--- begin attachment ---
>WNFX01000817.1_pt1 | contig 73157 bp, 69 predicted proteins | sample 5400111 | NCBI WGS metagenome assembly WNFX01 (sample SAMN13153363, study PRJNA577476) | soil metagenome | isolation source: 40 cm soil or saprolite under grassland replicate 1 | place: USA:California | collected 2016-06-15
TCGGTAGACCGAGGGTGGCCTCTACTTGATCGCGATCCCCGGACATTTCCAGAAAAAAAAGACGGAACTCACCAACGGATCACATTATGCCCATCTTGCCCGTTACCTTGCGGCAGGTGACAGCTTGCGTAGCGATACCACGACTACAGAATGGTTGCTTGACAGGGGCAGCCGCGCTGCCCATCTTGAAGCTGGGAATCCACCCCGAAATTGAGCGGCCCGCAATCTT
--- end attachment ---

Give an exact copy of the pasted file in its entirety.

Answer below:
>WNFX01000817.1_pt1 | contig 73157 bp, 69 predicted proteins | sample 5400111 | NCBI WGS metagenome assembly WNFX01 (sample SAMN13153363, study PRJNA577476) | soil metagenome | isolation source: 40 cm soil or saprolite under grassland replicate 1 | place: USA:California | collected 2016-06-15
TCGGTAGACCGAGGGTGGCCTCTACTTGATCGCGATCCCCGGACATTTCCAGAAAAAAAAGACGGAACTCACCAACGGATCACATTATGCCCATCTTGCCCGTTACCTTGCGGCAGGTGACAGCTTGCGTAGCGATACCACGACTACAGAATGGTTGCTTGACAGGGGCAGCCGCGCTGCCCATCTTGAAGCTGGGAATCCACCCCGAAATTGAGCGGCCCGCAATCTT